The other day, driving around town with the radio on, I heard a DJ repeatedly using the word "effort" as a verb. "He's efforting to get a job there," said the DJ, and followed up a few moments later with, "Well, I've been efforting to -" This was the point where my efforts to change the station bore fruit as, furiousing mutterly to myself, I vocabularied the tuner clean into next week. What is with
Granted, you can't expect much from radio DJ's - who are really just salespeople to begin with, and whose only useful function is performed by computer program anyway. (Until recently I would have added, "Except of course for KUT.")
What I don't understand is why, particularly in a language as highly nuanced and rich in vocabulary as English is, these people feel the need to create new terms for concepts which were already so amply represented. Then again, I'm still haunted by the memory of the motivational speaker who claimed that "try" was the most subversive word in the English language, that we should expunge it altogether from our daily speech, and that (as you may recall - though apparently the marketing types at Avis never caught on) when Avis adopted the motto "We try harder," their sales immediately plummeted by some ridiculously implausible percentage.Or they came out of a slump and finally started to show a profit.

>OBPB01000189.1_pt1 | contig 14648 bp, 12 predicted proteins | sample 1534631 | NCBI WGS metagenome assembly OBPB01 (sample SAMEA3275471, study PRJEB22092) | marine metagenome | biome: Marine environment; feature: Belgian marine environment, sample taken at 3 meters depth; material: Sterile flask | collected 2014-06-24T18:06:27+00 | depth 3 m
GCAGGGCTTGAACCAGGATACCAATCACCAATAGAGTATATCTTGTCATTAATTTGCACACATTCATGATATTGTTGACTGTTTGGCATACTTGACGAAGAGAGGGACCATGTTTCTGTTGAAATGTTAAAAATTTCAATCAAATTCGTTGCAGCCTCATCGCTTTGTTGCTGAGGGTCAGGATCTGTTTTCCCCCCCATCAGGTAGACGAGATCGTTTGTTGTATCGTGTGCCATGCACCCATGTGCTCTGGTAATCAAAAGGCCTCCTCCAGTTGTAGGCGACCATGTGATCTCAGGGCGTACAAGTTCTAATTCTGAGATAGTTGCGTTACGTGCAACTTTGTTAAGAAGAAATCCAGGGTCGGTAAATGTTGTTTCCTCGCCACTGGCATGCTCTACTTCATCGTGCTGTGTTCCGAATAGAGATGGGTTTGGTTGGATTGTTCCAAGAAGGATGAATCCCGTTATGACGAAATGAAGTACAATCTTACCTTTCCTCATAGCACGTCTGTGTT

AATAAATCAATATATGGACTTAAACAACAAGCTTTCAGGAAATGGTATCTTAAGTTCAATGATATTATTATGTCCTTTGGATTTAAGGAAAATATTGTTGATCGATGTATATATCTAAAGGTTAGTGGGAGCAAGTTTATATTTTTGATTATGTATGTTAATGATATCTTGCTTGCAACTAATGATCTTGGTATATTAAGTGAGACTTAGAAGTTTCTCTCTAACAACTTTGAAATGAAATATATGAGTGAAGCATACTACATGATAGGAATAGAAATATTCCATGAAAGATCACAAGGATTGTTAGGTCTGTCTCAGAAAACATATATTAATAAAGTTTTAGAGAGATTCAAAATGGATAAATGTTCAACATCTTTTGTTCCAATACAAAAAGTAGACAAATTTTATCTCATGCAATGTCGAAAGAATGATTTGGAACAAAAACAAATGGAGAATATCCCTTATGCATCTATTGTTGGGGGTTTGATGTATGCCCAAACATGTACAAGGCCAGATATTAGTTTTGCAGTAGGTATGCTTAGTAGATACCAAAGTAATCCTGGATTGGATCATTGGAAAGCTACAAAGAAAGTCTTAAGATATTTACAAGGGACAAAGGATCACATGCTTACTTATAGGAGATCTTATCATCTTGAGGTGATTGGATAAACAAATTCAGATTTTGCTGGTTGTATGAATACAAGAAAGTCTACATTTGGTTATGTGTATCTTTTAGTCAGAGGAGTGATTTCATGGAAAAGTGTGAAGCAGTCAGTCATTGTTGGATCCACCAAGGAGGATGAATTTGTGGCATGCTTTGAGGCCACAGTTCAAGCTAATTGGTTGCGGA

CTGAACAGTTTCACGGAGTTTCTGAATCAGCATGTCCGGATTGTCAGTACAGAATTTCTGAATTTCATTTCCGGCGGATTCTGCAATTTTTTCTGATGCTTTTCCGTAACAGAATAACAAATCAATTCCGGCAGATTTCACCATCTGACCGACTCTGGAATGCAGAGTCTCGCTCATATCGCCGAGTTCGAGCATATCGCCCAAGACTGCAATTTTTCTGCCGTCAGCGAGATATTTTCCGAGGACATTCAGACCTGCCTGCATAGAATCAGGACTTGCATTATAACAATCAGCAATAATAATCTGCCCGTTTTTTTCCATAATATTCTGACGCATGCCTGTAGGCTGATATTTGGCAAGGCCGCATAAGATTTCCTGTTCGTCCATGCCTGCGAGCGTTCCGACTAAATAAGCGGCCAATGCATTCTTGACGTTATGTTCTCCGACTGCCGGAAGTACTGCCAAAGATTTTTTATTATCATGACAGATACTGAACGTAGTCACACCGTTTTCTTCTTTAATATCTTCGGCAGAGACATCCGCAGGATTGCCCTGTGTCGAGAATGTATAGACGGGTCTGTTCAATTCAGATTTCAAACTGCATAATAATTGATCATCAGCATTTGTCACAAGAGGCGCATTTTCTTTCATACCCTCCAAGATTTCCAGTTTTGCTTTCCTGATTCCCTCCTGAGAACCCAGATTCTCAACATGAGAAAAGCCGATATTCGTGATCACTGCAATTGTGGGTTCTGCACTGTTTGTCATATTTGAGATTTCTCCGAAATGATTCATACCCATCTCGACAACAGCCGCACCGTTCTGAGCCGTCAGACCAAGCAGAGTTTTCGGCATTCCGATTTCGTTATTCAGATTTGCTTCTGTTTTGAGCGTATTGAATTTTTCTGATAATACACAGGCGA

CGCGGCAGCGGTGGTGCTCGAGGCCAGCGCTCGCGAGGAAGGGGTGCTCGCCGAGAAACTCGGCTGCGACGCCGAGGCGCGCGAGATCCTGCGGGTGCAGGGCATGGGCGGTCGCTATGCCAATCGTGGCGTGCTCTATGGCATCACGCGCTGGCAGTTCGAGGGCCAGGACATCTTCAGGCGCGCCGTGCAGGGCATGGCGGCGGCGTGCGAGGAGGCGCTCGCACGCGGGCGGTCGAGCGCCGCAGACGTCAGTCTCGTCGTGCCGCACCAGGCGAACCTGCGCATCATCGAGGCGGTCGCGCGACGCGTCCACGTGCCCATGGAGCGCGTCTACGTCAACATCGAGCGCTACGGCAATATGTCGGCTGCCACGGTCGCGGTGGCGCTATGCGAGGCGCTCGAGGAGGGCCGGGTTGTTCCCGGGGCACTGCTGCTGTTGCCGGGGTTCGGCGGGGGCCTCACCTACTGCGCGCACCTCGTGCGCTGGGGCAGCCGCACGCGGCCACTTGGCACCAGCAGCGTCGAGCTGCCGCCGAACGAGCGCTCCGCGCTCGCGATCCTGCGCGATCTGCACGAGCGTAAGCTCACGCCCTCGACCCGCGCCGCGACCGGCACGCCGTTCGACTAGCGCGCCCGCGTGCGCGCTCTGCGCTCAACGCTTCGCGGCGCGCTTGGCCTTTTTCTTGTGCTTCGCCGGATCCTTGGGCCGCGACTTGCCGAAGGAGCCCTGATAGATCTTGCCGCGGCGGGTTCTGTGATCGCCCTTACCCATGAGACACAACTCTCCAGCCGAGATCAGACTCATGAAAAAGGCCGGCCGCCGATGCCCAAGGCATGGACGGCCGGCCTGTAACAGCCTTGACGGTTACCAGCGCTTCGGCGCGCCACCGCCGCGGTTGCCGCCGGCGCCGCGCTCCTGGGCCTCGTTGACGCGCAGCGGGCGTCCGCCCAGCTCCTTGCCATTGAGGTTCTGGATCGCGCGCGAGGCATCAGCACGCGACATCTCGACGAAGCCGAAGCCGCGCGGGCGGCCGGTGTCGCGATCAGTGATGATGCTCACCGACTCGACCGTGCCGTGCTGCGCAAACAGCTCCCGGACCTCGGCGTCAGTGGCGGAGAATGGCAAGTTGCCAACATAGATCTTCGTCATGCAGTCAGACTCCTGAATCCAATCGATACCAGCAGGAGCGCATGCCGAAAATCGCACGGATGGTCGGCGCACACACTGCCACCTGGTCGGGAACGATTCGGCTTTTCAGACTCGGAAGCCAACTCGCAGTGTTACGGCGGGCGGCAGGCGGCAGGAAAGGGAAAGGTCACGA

Of course, salespeople (and by extension, radio DJs) were designed by evolution to listen uncritically to motivational speakers. Because thinking for yourself? That would be efforting!
Labels: car radios, feel-good corporate tripe, language